July 17, 2020 / 3:17 AM / a month ago

Tokyo residents angered by exclusion from domestic travel subsidy

TOKYO (Reuters) - The Japanese government faced blowback on Friday after barring Tokyo residents from claiming a travel subsidy that is aimed at reviving a domestic tourism industry hit hard by the coronavirus pandemic.

Passersby wearing protective face masks are seen on the street amid the coronavirus disease (COVID-19) outbreak, in Tokyo, Japan July 16, 2020. REUTERS/Issei Kato

Prime Minister Shinzo Abe’s $16 billion “Go To” tourism campaign was intended to promote travel across the country, but officials agreed on Thursday to exclude the capital after record numbers of coronavirus infections there.

“What makes you think that business trips or commuting won’t spread the coronavirus? Do you think it’s fair to exclude Tokyoites from a campaign that’s using taxpayers money?” said opposition lawmaker Ren Ho on Friday morning in a tweet addressed to Abe.

The hashtag #TokyoExcluded was trending on Twitter on Friday morning, amassing almost 100,000 tweets.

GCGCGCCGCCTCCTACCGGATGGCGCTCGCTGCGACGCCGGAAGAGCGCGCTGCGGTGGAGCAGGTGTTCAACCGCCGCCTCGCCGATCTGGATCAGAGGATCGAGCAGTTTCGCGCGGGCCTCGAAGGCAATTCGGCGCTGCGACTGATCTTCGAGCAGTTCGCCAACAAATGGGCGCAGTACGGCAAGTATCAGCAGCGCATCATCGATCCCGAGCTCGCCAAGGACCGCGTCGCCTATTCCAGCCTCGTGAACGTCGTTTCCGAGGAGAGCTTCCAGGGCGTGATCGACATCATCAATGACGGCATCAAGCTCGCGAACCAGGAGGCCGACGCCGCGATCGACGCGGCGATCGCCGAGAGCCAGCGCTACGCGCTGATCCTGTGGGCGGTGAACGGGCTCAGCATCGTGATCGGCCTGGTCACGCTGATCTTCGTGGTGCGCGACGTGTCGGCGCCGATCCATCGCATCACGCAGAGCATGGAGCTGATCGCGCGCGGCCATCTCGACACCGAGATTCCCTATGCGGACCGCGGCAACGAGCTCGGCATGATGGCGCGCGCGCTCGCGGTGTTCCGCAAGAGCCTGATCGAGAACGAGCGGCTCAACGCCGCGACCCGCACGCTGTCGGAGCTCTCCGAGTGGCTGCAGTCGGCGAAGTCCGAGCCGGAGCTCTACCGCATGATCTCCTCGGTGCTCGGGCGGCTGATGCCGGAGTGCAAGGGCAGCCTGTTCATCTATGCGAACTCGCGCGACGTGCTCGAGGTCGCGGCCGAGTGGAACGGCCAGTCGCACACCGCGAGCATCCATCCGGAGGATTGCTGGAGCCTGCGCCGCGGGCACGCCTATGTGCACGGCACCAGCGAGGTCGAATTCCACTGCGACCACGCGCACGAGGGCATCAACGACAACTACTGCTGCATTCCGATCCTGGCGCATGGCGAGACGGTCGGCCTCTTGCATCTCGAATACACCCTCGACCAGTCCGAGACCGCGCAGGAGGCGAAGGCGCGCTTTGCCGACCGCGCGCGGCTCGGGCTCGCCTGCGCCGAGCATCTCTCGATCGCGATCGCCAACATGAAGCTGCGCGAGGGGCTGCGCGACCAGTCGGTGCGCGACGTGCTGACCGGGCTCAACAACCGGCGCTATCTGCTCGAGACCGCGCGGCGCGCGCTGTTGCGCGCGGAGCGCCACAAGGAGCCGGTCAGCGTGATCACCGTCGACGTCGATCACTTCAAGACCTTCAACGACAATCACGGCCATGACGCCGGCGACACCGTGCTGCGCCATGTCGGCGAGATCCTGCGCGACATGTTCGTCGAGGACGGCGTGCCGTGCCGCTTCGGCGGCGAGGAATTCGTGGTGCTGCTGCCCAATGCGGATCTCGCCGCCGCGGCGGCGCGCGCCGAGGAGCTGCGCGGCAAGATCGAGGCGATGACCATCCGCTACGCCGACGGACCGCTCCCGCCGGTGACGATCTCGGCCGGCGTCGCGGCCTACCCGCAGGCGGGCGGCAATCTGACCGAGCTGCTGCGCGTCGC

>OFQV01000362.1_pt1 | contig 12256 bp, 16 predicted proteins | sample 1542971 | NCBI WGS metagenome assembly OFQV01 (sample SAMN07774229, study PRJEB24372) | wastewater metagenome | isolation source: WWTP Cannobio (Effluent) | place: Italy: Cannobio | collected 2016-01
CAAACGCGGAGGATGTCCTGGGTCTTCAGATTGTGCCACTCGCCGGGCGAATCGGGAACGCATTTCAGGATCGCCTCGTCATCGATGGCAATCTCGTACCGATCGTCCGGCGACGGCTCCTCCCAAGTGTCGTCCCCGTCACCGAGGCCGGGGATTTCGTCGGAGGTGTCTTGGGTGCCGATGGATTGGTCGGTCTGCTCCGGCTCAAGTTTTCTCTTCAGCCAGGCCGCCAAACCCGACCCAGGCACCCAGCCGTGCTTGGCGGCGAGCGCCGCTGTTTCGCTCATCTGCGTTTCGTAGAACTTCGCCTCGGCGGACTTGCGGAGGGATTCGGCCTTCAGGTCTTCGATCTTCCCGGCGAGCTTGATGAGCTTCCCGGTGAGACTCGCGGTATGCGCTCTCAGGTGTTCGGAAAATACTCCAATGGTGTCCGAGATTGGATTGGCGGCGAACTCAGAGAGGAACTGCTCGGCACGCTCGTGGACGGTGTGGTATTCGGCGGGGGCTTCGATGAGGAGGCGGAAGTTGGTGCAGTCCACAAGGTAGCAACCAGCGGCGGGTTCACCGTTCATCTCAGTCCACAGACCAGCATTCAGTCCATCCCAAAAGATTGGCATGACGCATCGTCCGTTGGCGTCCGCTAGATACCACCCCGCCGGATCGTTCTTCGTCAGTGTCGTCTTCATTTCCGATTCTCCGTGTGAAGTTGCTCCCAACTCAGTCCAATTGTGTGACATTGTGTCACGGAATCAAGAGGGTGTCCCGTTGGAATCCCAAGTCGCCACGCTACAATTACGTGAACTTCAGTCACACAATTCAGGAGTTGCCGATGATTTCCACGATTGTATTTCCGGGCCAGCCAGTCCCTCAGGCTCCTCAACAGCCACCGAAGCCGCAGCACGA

Tourism Minister Kazuyoshi Akaba said the decision to exclude Tokyo residents from receiving a 50% government subsidy for domestic trips booked through a travel agency was “heart-breaking.” The subsidy will also not be available for anybody travelling to Tokyo.

“The decision was made comprehensively by the government with input from experts,” Akaba told a news conference.

Some critics have said the entire campaign, which also includes subsidies for dining in restaurants and shopping expeditions, should be scrapped given the risk of spreading the coronavirus. It is due to begin on July 22.

Tokyo was responsible for almost half the 600 new COVID-19 infections reported on Thursday, Japan’s highest one-day increase in three months. Japan has reported a total of around 23,000 cases, including nearly 1,000 deaths.

Top government spokesman Yoshihide Suga said Tokyo could be included in the travel subsidy programme if infection numbers recede, but also cautioned that their exclusion from the dining out subsidies and others was “under consideration.”

Data out this week underscored the plight of the domestic tourism industry, showing just 4 million international visitors in the first half of the year, a tenth of the government’s full-year target of 40 million.

($1 = 107.2400 yen)

Reporting by Sakura Murakami, Chang-Ran Kim and Linda Sieg; editing by Jane Wardell

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